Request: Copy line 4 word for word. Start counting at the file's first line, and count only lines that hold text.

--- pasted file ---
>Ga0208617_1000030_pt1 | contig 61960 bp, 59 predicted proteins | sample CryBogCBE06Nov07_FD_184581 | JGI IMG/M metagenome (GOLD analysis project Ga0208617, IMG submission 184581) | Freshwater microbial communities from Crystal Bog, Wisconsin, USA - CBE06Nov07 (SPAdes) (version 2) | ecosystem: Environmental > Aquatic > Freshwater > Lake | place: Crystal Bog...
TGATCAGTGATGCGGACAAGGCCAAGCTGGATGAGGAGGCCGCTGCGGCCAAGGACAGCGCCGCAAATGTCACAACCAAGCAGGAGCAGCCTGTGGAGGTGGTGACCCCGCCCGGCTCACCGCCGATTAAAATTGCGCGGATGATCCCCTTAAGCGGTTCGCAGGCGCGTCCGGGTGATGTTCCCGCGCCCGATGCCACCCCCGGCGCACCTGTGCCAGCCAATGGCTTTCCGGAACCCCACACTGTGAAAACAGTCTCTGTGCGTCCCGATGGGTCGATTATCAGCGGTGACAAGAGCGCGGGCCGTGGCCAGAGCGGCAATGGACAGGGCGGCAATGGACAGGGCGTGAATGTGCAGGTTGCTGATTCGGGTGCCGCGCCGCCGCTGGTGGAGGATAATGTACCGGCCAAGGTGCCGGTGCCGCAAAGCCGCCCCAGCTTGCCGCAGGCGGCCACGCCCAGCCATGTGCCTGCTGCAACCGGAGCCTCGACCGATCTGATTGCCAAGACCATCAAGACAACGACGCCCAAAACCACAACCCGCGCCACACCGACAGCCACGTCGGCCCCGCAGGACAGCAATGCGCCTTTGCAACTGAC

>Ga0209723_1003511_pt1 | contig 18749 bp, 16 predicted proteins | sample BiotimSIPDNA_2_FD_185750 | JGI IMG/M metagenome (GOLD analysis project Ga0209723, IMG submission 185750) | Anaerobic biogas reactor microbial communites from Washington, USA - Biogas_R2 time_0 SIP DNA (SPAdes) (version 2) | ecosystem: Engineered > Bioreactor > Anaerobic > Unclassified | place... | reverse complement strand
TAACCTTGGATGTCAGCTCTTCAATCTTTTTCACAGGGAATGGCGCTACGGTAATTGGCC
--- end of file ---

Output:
TAACCTTGGATGTCAGCTCTTCAATCTTTTTCACAGGGAATGGCGCTACGGTAATTGGCC